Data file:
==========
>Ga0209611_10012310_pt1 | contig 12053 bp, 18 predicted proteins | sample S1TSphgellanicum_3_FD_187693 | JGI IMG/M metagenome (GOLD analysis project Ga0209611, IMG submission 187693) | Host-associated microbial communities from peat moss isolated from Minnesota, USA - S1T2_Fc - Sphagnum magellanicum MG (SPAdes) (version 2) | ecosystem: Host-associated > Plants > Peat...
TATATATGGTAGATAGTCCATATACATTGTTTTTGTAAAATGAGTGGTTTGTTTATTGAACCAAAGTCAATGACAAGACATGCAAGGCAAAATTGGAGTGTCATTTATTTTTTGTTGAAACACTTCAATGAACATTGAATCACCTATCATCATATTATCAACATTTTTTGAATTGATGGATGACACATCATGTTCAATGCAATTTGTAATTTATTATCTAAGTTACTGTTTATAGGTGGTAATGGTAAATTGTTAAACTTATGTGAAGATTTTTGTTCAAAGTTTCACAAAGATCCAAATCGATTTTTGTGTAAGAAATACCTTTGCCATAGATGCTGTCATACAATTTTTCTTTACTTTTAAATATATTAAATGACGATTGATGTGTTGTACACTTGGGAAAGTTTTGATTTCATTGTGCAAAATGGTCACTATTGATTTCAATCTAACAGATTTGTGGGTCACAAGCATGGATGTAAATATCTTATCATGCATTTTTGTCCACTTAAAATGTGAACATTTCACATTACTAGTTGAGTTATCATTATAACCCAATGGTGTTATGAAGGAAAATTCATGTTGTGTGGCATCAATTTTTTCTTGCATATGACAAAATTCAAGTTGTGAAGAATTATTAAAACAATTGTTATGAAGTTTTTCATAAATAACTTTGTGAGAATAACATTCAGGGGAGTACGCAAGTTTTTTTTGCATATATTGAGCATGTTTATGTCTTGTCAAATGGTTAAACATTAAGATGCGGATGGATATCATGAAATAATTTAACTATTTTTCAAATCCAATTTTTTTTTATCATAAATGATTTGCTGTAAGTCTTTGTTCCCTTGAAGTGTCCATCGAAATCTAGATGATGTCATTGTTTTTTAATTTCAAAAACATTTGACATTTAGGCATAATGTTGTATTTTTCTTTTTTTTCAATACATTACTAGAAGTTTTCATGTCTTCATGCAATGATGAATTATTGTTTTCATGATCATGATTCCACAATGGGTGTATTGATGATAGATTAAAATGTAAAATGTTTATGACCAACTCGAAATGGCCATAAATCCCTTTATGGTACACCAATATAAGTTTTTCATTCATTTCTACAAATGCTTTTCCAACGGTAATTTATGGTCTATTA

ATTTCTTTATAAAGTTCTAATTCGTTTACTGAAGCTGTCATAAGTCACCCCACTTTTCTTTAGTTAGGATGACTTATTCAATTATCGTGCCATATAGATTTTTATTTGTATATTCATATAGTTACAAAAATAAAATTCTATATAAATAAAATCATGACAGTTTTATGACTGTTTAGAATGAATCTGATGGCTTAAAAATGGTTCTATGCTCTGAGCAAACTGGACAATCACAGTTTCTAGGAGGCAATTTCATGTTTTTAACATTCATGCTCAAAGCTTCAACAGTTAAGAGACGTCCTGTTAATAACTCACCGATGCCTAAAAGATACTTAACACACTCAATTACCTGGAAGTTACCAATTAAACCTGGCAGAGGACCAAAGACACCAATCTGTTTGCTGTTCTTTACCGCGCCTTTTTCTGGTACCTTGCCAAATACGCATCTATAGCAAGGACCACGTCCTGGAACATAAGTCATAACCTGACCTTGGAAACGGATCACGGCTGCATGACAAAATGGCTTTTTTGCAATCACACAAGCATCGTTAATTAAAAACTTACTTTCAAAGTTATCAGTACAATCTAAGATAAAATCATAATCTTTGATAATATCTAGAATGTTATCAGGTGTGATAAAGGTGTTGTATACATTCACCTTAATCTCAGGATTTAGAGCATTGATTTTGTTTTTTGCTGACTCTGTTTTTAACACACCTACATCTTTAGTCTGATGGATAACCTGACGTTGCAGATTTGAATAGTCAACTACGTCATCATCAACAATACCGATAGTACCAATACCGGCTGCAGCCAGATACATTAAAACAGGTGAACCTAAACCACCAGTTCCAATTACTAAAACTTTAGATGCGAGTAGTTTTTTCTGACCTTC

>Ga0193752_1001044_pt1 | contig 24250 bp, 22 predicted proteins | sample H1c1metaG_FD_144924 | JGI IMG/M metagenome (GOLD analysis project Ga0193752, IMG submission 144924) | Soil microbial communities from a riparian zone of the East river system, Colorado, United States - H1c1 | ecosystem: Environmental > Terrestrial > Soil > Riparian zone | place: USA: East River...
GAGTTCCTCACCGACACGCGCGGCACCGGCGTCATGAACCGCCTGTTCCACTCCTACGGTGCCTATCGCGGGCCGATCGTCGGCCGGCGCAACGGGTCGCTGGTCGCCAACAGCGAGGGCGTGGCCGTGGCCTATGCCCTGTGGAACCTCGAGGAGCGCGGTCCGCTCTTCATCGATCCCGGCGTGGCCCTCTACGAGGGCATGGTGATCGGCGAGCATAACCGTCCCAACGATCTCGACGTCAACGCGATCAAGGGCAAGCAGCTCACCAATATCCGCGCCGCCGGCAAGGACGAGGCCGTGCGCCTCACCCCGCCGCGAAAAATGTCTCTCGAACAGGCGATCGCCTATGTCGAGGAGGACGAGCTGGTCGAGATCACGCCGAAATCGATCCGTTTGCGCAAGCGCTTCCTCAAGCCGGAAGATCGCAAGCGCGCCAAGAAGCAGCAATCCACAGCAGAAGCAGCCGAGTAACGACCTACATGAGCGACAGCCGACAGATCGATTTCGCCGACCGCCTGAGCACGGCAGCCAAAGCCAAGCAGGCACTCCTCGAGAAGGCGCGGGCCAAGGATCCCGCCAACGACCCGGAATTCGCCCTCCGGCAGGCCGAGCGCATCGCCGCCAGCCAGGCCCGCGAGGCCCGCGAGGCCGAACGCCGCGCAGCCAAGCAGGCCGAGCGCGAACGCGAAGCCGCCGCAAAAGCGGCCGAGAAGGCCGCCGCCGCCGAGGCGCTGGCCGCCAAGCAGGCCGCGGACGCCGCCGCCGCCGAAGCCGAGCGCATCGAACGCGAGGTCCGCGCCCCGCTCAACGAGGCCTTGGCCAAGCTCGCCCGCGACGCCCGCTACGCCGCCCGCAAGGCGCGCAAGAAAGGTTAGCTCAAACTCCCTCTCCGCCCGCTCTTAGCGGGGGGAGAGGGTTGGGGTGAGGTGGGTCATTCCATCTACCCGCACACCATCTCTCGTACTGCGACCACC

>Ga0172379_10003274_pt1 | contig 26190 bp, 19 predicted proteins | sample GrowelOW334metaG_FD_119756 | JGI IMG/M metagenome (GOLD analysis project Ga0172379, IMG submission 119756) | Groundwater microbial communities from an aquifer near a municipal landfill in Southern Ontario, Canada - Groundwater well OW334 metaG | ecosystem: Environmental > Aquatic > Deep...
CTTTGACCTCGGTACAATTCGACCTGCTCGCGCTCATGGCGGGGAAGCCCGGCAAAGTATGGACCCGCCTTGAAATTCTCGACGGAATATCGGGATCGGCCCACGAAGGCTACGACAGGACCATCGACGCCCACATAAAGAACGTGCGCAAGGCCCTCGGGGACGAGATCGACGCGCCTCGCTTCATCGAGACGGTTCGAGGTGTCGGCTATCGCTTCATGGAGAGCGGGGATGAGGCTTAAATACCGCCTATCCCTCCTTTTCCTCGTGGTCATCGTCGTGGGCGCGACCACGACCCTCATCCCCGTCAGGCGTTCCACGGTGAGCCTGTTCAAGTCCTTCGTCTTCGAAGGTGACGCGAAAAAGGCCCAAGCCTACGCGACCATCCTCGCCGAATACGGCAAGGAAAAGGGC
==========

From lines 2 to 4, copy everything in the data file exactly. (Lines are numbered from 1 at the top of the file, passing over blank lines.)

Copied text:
TATATATGGTAGATAGTCCATATACATTGTTTTTGTAAAATGAGTGGTTTGTTTATTGAACCAAAGTCAATGACAAGACATGCAAGGCAAAATTGGAGTGTCATTTATTTTTTGTTGAAACACTTCAATGAACATTGAATCACCTATCATCATATTATCAACATTTTTTGAATTGATGGATGACACATCATGTTCAATGCAATTTGTAATTTATTATCTAAGTTACTGTTTATAGGTGGTAATGGTAAATTGTTAAACTTATGTGAAGATTTTTGTTCAAAGTTTCACAAAGATCCAAATCGATTTTTGTGTAAGAAATACCTTTGCCATAGATGCTGTCATACAATTTTTCTTTACTTTTAAATATATTAAATGACGATTGATGTGTTGTACACTTGGGAAAGTTTTGATTTCATTGTGCAAAATGGTCACTATTGATTTCAATCTAACAGATTTGTGGGTCACAAGCATGGATGTAAATATCTTATCATGCATTTTTGTCCACTTAAAATGTGAACATTTCACATTACTAGTTGAGTTATCATTATAACCCAATGGTGTTATGAAGGAAAATTCATGTTGTGTGGCATCAATTTTTTCTTGCATATGACAAAATTCAAGTTGTGAAGAATTATTAAAACAATTGTTATGAAGTTTTTCATAAATAACTTTGTGAGAATAACATTCAGGGGAGTACGCAAGTTTTTTTTGCATATATTGAGCATGTTTATGTCTTGTCAAATGGTTAAACATTAAGATGCGGATGGATATCATGAAATAATTTAACTATTTTTCAAATCCAATTTTTTTTTATCATAAATGATTTGCTGTAAGTCTTTGTTCCCTTGAAGTGTCCATCGAAATCTAGATGATGTCATTGTTTTTTAATTTCAAAAACATTTGACATTTAGGCATAATGTTGTATTTTTCTTTTTTTTCAATACATTACTAGAAGTTTTCATGTCTTCATGCAATGATGAATTATTGTTTTCATGATCATGATTCCACAATGGGTGTATTGATGATAGATTAAAATGTAAAATGTTTATGACCAACTCGAAATGGCCATAAATCCCTTTATGGTACACCAATATAAGTTTTTCATTCATTTCTACAAATGCTTTTCCAACGGTAATTTATGGTCTATTA

ATTTCTTTATAAAGTTCTAATTCGTTTACTGAAGCTGTCATAAGTCACCCCACTTTTCTTTAGTTAGGATGACTTATTCAATTATCGTGCCATATAGATTTTTATTTGTATATTCATATAGTTACAAAAATAAAATTCTATATAAATAAAATCATGACAGTTTTATGACTGTTTAGAATGAATCTGATGGCTTAAAAATGGTTCTATGCTCTGAGCAAACTGGACAATCACAGTTTCTAGGAGGCAATTTCATGTTTTTAACATTCATGCTCAAAGCTTCAACAGTTAAGAGACGTCCTGTTAATAACTCACCGATGCCTAAAAGATACTTAACACACTCAATTACCTGGAAGTTACCAATTAAACCTGGCAGAGGACCAAAGACACCAATCTGTTTGCTGTTCTTTACCGCGCCTTTTTCTGGTACCTTGCCAAATACGCATCTATAGCAAGGACCACGTCCTGGAACATAAGTCATAACCTGACCTTGGAAACGGATCACGGCTGCATGACAAAATGGCTTTTTTGCAATCACACAAGCATCGTTAATTAAAAACTTACTTTCAAAGTTATCAGTACAATCTAAGATAAAATCATAATCTTTGATAATATCTAGAATGTTATCAGGTGTGATAAAGGTGTTGTATACATTCACCTTAATCTCAGGATTTAGAGCATTGATTTTGTTTTTTGCTGACTCTGTTTTTAACACACCTACATCTTTAGTCTGATGGATAACCTGACGTTGCAGATTTGAATAGTCAACTACGTCATCATCAACAATACCGATAGTACCAATACCGGCTGCAGCCAGATACATTAAAACAGGTGAACCTAAACCACCAGTTCCAATTACTAAAACTTTAGATGCGAGTAGTTTTTTCTGACCTTC

>Ga0193752_1001044_pt1 | contig 24250 bp, 22 predicted proteins | sample H1c1metaG_FD_144924 | JGI IMG/M metagenome (GOLD analysis project Ga0193752, IMG submission 144924) | Soil microbial communities from a riparian zone of the East river system, Colorado, United States - H1c1 | ecosystem: Environmental > Terrestrial > Soil > Riparian zone | place: USA: East River...